Several Say They
But Topix CEO
Defends The Site
BY KEN LITTLE
Emotions run deep among those who say they have suffered the sting of slander or false statements posted on the Topix.com website.
At least 10 people who said they have been the target of untrue or misleading statements spoke up Thursday at a "town hall" meeting hosted by County Commissioner and state Representative candidate Ted Hensley and his campaign manager, Greeneville lawyer Robert L. Foster.
Foster is among four petitioners who asked for and received a court order last week to allow depositions to be taken from Topix, LLC officers, along with "other corporations, businesses, entities and individuals" in order to identify sources of damaging postings.
Third Judicial District Circuit Court Judge Thomas J. Wright granted the order on May 24.
Foster and the other petitioners, who said they had been targeted by false statements posted on Topix discussion threads, were at the meeting.
The three other petitioners are Bridgette Foster, Robert Foster's wife; Robbie Britton; and Karen Collins Ottinger.
The court order may be a precursor to a civil lawsuit against Topix, but Foster said financial gain is not the motivation of the petitioners.
"We're going to be addressing the issue of Topix.com and some of the damage it is causing in this community," he said.
Foster also announced the launch of a new social media website for Greene County citizens, citizenchatter.com.
He said it provides "safeguards" and a responsible alternative for citizens who aren't comfortable with what he said is the sometimes-harsh or vulgar content of Topix.com.
Unlike the Topix website, citizenchatter.com requires users to register before posting comments.
The site, operated by "concerned citizens" Foster and Britton, has numerous other features, including information on local government, Greeneville election races, other local elections, and links to Republican and Democratic party websites.
About 30 people attended the public meeting, held at a pavilion in Hardin Park.
Some are supporters of Hensley's bid for the seat currently held by Rep. David Hawk, R-5th, Greeneville.
Others said they were victims of what they characterized as damaging and untrue statements posted on Topix.
One woman was moved to tears as she described what she said were attacks against family members.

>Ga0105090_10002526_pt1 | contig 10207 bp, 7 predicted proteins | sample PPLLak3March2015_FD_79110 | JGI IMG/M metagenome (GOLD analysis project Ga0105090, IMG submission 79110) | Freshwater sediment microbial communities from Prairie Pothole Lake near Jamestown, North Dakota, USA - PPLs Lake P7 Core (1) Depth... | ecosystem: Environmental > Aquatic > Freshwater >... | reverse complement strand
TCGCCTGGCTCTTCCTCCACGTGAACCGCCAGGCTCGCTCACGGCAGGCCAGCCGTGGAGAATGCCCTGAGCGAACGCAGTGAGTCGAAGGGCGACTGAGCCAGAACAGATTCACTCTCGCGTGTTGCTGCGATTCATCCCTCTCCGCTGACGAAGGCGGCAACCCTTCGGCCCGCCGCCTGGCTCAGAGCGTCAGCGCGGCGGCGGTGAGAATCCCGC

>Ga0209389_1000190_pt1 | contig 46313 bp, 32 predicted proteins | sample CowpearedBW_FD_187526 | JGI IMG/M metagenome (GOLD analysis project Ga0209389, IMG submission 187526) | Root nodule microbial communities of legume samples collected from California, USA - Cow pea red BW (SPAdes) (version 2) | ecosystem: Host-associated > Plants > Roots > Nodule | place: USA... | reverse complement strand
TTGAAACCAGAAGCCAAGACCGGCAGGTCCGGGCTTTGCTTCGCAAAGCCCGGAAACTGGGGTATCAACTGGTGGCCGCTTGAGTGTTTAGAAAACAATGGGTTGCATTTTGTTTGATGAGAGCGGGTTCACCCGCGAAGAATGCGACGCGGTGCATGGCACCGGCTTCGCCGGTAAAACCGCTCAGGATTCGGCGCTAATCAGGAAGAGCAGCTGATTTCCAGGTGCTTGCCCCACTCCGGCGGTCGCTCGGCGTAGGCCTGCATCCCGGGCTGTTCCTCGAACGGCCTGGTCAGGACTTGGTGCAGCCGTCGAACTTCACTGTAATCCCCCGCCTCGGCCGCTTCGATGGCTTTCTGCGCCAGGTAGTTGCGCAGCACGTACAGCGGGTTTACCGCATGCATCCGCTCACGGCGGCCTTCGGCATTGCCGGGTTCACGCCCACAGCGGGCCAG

"The most important thing to me is my family, and when somebody does something to your family, it just does something to you," she said.
"I just don't feel like you are protected. You're helpless, [and] you can't do anything."
Another woman, who is a teacher, said she was shocked to find out what she said is being posted about some of her students on Topix.com
Usually, postings are anonymous, with those doing the posting using a "screen name."
"It is a trash website," she charged. "Not only do they trash families; they trash children. It's cyber-bullying, folks," she said. "I would do anything in my power to [eliminate] it."
Another woman said she believes in freedom of speech, "but if you put something on there about me, I have a right to know who's saying it."
Another person attending Thursday's meeting said she used to have a restaurant in Greeneville that was unfairly targeted on Topix.
"Some of the best people in town have been trashed by Topix," she said.
In a telephone interview this week with The Greeneville Sun, Topix CEO Chris Tolles defended the right of individuals to gossip about others.
"It is the local watering hole. Gossip happens there.
"We are willing to take things down [if] someone goes over the line, but we are not going to take things down just because it makes people uncomfortable," Tolles said.
'WORLD IS WATCHING'
Hensley said he wasn't aware of the controversial postings in Topix before the issue was brought to his attention by Foster and others.
Hensley went to the site and saw "silliness" in some of the threads. "But I saw something that is malicious, too," he added.
Americans are entitled to freedom of speech, but they also should have accountability, Hensley said.
Greeneville Topix postings are available for all to see when the name of the town is put into a search engine such as Google.
"If it's popping up early, this is a reflection on the community to the world," Hensley said.
"Every community has its dirty laundry. Does it need to be aired all over the world? That's my point."
Every citizen has "responsibilities," Hensley said.
"I believe this type of media can be used for the betterment of the community, not the detriment," he said.
One feature of citizenchatter.com is a poll that asks citizens what the five most important Greene County issues are to them.
The consensus of the group will determine which are the top five issues, which will then be posted in separate discussion threads, Foster said.
"It is a phenomenal tool to take our county forward," Foster said about citizenchatter.com.
The ongoing discussion about Topix content merited a public meeting such as the one hosted by Hensley, Foster said.
"It's an issue that is worthy of a state Representative," he said. "Sometimes, if you can just make people pay attention, you can accomplish a lot of good."